April 13, 2022
May 11, 2022
The use of disinformation has been a long standing phenomena of war that has historically fallen under the umbrella of political propaganda. However, the modern tools and technologies used to create, disseminate, and propagate false narratives have vastly transformed its ease of creation, speed of spread, and range of possible audiences that disinformation can reach. In order to counter this reinvigorated and digitally-empower threat, population resilience should be actively fostered so as to not have the fundamental pillars of democracy subverted, twisted and weaponised in the theatre of war.
‘false and/or manipulated information that has been deliberately created and disseminated with the intention to deceive or mislead audiences…for the purposes of causing harm, or for political, personal or financial gain’.
In the defence context, the focus is on malicious state and non-state actors that seek to advance political agendas through targeting specific but large audiences abroad. These propagators of disinformation therefore often utilise social media to bridge geographical borders, leverage digital tools such as bots, and take advantage of a poorly regulated environment where the profusion of information sources makes it difficult to identify falsity. This also serves to amplify the reach and potential harm of false narratives as social media has made it easier to inadvertently and unknowingly share this false information - a phenomena defined as misinformation.
The technological advances in the last two decades have vastly transformed the ways in which civilian populations consume and are now able to directly create and disseminate information. In 2021, Ofcom found that 33% of UK adults mostly get their news from social media and 21% get their news equally from social media and traditional news outlets.This trend towards real-time digital news in the context of conflict presents both risks and opportunities as it means that information is created bottom-up: generated by citizens on the ground with a phone camera and disseminated on social media platforms such as Facebook and the ‘defacto public square’ of Twitter. Indeed, while the Vietnam war is often dubbed the first television war, commentators and experts, such as Ciarán O’Connor of the Institute of Strategic Dialogue, have characterised the recent Russian war in Ukraine as a social media war of an unprecedented scale.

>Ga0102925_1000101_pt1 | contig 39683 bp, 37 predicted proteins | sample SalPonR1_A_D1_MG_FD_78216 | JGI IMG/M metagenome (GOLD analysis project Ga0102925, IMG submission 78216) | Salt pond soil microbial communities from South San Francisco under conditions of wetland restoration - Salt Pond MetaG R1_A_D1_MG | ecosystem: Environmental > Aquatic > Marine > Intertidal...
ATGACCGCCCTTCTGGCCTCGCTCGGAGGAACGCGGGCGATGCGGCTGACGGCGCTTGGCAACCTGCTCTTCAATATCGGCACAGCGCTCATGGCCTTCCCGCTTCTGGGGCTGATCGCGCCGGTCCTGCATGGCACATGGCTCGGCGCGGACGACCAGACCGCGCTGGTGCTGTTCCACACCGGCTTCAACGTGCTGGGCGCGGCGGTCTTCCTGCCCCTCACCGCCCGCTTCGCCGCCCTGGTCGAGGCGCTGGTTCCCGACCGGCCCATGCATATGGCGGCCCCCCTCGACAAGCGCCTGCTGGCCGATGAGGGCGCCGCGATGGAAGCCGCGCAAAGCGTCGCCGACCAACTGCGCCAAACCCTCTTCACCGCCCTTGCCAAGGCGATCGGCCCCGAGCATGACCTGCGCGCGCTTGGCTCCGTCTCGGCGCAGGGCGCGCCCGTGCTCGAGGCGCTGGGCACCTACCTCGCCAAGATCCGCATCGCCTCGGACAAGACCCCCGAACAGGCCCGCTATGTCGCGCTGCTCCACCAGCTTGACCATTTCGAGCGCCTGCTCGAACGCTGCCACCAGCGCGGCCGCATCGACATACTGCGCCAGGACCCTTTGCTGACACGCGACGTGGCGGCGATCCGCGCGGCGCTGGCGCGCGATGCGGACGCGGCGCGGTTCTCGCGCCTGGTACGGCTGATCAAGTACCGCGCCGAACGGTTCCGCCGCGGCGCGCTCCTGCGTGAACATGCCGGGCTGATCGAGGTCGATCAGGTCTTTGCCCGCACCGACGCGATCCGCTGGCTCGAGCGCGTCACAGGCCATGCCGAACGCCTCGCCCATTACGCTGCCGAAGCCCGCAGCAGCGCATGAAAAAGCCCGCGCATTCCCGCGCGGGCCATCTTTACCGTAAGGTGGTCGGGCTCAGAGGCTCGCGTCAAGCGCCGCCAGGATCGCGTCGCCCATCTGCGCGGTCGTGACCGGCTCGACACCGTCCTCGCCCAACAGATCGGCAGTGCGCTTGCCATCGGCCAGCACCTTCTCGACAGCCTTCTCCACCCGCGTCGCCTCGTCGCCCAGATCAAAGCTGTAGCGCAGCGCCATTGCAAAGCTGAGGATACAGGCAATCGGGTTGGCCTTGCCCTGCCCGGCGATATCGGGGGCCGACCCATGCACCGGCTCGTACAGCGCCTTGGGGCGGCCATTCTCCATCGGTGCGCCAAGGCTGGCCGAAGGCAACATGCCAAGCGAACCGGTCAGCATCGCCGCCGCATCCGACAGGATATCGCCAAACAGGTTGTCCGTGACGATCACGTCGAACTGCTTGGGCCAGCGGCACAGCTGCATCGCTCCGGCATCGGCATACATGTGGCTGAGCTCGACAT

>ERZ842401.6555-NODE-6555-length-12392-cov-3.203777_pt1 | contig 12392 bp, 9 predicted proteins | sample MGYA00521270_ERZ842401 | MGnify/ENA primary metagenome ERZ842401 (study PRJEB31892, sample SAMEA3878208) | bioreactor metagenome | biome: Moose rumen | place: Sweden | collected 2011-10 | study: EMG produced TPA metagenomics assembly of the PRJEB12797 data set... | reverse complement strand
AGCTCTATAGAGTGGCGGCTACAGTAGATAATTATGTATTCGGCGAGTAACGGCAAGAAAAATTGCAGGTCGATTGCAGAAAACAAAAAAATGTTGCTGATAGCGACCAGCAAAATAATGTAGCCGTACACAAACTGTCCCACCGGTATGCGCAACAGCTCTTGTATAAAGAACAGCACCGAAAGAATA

While technologically-empowered information creation and consumption trends has pierced the ‘fog of war’ by giving citizens deep insight into conflict unfolding on the ground, it also provides an opportunity for malicious state and non-state actors to easily target a global online audience - particularly the underserved and marginalised - with doctored narratives that aim to ‘drive wedges in society.’ Indeed, these seemingly citizen-generated narratives may prove more insidious than traditional state disseminated propaganda as there are strong concerns that regulatory interventions to track disinformation would infringe upon privacy rights; and that stronger measures such as content flagging or removal would infringe upon freedom of speech.
The interventions needed to address these digital threats may also prove difficult to justify as governments face the challenge of quantitatively measuring the impact and harm caused by online mis/disinformation. Why is this vital? To enable more efficient decision-making, to inform the development of policy, and to communicate to the public and international governments the vitality of countering this threat. This is no easy task, however, as the attribution of harms to malicious actors and the establishment of a clear causal chain that results in real world harm has been notoriously difficult. Nonetheless, although there is work to be done to quantify and understand the extent of these harms, the undeniable intent of foreign adversaries to cause harm means that ministries of defence should proactively recognise disinformation as a distinct and digitally-enabled threat that requires a cross-government response.
The need for a holistic approach has begun to be recognised around the world. Sweden, as an example of good practice, has established the Swedish Psychological Defence Agency in January 2022 to centrally coordinate efforts to ‘identify, analyse, meet, and prevent undue influence on information and other misleading information that is directed at Sweden.’ The United Kingdom has similarly recognised the need for a ‘‘whole government approach to protecting democracy in the UK.’’ The Department of Culture, Media and Sport (DCMS) Counter Disinformation Unit (CDU) - which has the ‘core function of disinformation monitoring, analysis and response’ - has been established to lead and coordinated counter-disinformation research and initiatives across government’. One such initiative is the launch of The Online Safety Bill - currently in the final stages of the legislative process - which proposes to create an advisory committee on disinformation and misinformation to leverage private and public sector expertise to provide independent advice to government on tackling this emerging security threat.
There is certainly a greater need for more intervention to drastically decrease the reach and potential impact of foreign disinformation campaigns. Much of this comes from being more empowered to understand and quantify the extent of this impact. With the landscape evolving in real-time, defence today requires more proactive coordination of both cross-government functions and private sector expertise - across startups and industry - to mount a digital defence.
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